Google Targets Cartels, Sex Trafficking With New Google Ideas Initiative

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Google Ideas, Google's initiative that "convenes unorthodox stakeholders, commissions research, and seeds initiatives to explore the role that technology can play in tackling some of the toughest human challenges," is now taking on illicit networks.

There are many kinds of "illicit networks" operating around the world, most of which have devastating effects on those involved. Things like organ trafficking, sex trafficking, drug cartels, and forced labor rings generate and estimated $2.1 trillion a year, money that is a direct results from the victimization and brutalization of millions of victims.

Today, Google announced that they are partnering up with the Council on Foreign Relations and the Tribeca Film Festival to gather like-minded individuals and groups for the first ever INFO summit in L.A. "INFO" stands for Illicit Networks: Forces in Opposition.

Here's what Google has to say in a blog post:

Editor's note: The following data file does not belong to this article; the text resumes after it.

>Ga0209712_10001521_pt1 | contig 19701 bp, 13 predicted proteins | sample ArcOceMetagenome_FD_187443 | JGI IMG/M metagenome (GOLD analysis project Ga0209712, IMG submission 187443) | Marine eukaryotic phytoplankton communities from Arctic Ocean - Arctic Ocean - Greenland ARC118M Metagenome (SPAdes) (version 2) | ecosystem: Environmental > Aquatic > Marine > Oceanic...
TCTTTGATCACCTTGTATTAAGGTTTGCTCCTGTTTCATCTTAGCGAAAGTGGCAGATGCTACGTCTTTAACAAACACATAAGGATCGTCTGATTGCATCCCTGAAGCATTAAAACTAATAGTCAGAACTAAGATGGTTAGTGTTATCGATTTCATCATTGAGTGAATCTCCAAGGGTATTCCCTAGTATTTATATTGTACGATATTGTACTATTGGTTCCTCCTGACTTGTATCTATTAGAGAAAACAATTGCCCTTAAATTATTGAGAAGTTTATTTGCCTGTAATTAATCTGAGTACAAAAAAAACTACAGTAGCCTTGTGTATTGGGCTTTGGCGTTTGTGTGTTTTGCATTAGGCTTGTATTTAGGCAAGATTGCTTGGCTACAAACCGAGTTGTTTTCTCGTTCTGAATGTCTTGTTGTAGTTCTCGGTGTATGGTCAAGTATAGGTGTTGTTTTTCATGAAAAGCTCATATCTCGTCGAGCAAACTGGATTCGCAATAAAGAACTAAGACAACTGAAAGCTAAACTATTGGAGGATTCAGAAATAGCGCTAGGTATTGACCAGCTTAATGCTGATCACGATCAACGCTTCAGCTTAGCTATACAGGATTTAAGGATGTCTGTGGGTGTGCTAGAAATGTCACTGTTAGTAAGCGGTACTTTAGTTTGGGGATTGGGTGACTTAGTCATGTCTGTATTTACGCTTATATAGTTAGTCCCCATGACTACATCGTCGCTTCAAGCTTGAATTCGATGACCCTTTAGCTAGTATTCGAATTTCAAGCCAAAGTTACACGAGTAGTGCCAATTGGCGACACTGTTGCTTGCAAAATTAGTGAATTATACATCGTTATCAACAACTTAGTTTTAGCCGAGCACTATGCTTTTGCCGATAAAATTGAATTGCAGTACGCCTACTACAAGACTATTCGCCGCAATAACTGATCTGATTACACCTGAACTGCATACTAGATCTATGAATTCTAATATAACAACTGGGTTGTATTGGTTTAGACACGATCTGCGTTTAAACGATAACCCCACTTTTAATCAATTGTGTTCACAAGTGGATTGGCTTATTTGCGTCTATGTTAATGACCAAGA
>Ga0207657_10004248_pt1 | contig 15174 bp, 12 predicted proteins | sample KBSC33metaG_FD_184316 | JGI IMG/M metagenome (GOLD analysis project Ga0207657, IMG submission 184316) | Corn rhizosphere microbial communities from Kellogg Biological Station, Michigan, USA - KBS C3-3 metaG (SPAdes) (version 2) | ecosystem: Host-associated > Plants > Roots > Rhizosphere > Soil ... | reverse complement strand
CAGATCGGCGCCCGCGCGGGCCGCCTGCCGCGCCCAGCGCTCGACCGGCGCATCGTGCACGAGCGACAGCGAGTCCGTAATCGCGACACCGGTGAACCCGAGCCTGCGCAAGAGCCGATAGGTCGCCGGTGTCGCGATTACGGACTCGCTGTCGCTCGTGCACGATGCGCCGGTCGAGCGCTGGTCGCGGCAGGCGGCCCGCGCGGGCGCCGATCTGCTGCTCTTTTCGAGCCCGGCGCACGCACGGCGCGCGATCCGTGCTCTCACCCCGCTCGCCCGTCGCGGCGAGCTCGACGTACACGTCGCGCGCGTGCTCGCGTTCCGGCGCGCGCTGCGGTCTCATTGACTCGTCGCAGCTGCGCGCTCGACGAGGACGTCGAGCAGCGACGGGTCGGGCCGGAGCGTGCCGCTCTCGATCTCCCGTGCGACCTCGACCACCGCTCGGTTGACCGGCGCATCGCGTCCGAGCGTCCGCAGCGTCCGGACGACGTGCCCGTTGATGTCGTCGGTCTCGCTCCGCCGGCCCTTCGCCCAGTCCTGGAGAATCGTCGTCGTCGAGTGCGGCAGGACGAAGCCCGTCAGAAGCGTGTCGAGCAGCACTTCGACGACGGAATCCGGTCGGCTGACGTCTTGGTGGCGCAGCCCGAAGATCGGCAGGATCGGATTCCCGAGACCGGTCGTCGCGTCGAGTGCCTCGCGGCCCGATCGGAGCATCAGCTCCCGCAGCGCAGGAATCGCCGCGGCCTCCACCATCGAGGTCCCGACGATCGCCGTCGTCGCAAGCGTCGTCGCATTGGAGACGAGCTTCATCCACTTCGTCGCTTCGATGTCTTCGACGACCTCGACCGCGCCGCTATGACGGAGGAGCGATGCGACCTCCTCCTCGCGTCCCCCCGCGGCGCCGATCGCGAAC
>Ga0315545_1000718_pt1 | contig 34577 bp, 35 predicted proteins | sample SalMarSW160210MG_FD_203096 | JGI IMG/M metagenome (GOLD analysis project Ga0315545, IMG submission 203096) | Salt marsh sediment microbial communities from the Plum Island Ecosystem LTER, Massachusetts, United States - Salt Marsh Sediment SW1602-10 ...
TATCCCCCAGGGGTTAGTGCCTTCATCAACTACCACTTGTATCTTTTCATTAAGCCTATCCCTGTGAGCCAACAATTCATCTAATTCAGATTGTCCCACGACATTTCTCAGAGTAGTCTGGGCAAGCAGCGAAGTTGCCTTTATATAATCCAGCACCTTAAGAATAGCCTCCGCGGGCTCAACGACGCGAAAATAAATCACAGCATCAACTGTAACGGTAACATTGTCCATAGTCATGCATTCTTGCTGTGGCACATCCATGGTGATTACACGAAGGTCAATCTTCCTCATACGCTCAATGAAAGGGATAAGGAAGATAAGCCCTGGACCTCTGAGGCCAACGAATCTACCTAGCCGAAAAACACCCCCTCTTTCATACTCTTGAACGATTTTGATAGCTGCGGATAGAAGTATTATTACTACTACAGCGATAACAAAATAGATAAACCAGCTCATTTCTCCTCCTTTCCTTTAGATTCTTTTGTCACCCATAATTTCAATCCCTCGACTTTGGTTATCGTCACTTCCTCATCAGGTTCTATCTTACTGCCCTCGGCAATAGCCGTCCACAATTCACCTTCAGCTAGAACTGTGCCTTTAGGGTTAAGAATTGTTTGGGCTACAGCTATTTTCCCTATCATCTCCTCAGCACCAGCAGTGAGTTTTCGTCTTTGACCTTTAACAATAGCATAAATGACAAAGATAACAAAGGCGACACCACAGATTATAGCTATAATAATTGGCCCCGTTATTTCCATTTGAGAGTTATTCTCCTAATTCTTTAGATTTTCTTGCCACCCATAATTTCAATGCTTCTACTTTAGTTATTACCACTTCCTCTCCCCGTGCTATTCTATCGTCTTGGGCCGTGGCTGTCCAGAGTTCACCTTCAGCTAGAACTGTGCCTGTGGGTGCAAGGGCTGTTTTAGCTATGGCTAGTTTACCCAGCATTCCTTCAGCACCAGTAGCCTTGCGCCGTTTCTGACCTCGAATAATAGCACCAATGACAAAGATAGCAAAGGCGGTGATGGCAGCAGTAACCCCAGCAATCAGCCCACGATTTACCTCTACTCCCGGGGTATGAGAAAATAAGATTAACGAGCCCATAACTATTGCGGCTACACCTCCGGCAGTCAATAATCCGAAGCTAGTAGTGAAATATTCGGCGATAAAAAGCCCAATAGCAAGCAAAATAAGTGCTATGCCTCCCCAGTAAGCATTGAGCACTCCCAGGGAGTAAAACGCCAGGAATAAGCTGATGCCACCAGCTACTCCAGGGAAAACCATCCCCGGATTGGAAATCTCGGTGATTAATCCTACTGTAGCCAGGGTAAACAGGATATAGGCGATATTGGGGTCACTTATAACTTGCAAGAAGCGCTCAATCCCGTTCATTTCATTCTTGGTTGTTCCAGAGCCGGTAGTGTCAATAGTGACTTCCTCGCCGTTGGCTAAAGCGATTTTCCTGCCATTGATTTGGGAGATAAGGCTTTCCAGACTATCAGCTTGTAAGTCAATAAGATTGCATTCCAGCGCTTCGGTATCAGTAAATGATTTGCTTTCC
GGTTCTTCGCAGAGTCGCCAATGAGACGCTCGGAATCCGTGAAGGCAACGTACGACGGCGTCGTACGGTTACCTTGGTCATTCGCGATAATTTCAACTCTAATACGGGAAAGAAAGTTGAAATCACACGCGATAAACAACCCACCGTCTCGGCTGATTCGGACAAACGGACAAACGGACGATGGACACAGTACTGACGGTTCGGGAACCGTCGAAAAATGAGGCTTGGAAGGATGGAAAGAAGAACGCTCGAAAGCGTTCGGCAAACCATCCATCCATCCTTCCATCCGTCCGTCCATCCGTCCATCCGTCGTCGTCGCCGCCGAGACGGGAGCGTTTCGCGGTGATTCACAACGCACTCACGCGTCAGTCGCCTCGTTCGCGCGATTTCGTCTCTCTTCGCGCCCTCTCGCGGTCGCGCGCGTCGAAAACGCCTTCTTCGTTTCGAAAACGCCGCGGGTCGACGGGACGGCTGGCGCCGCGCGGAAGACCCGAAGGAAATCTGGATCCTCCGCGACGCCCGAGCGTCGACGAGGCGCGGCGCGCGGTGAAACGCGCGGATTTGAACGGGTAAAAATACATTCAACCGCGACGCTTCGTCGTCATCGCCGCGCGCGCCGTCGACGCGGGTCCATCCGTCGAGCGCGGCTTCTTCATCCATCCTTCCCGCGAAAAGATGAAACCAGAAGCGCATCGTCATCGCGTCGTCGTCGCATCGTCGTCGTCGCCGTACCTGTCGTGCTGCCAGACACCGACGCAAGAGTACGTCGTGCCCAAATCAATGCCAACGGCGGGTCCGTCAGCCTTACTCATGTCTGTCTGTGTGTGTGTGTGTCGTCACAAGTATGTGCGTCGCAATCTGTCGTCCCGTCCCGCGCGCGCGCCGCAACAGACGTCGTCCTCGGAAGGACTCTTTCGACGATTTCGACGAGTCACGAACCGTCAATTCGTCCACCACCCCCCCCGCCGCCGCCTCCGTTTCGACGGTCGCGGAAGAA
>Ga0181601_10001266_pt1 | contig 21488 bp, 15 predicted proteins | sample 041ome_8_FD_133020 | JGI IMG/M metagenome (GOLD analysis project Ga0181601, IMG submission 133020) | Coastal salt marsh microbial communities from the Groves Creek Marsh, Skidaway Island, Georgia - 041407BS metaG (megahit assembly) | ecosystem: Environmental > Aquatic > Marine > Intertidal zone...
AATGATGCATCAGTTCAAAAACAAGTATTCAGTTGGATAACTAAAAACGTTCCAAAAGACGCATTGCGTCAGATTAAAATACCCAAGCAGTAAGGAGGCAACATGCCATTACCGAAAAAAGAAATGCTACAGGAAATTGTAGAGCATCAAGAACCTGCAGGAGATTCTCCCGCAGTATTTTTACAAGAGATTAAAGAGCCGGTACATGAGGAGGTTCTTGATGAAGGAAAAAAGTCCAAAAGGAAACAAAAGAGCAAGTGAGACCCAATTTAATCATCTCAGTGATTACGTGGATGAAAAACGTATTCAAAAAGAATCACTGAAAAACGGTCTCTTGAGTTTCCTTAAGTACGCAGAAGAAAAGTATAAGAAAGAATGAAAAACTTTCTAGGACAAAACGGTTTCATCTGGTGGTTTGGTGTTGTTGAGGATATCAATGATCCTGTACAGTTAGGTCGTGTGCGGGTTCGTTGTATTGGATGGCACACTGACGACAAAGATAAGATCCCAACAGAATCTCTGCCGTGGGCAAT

Too often illicit networks are seen only in the silos of those who study them. This summit aims to break down those silos by bringing together a full-range of stakeholders, from survivors of organ trafficking, sex trafficking and forced labor to government officials, dozens of engineers, tech leaders and product managers from Google and beyond. Through the summit, which lasts until Wednesday, we hope to discover ways that technology can be used to expose and disrupt these networks as a whole—and to put some of these ideas into practice.

Check out this preview video of the event below:

Google launched Google Ideas about a year and a half ago, and up until now its main focus has been counter-radicalization. Last summer, Google held a summit for former gang members, religious extremists, and other radicals. The result of that summit was Against Violent Extremism, "a network of former violent extremists, survivors of violent extremism, NGOs, academics, think tanks, and private sector executives who share a common goal: to prevent youth from committing violence."

You can track the summit as it happens on the INFO 2012 Youtube channel as well as the Google Ideas Twitter account.

Josh Wolford
Josh Wolford is a writer for WebProNews. He likes beer, Japanese food, and movies that make him feel weird afterward. Mostly beer. Follow him on Twitter: @joshgwolf Instagram: @joshgwolf Google+: Joshua Wolford StumbleUpon: joshgwolf

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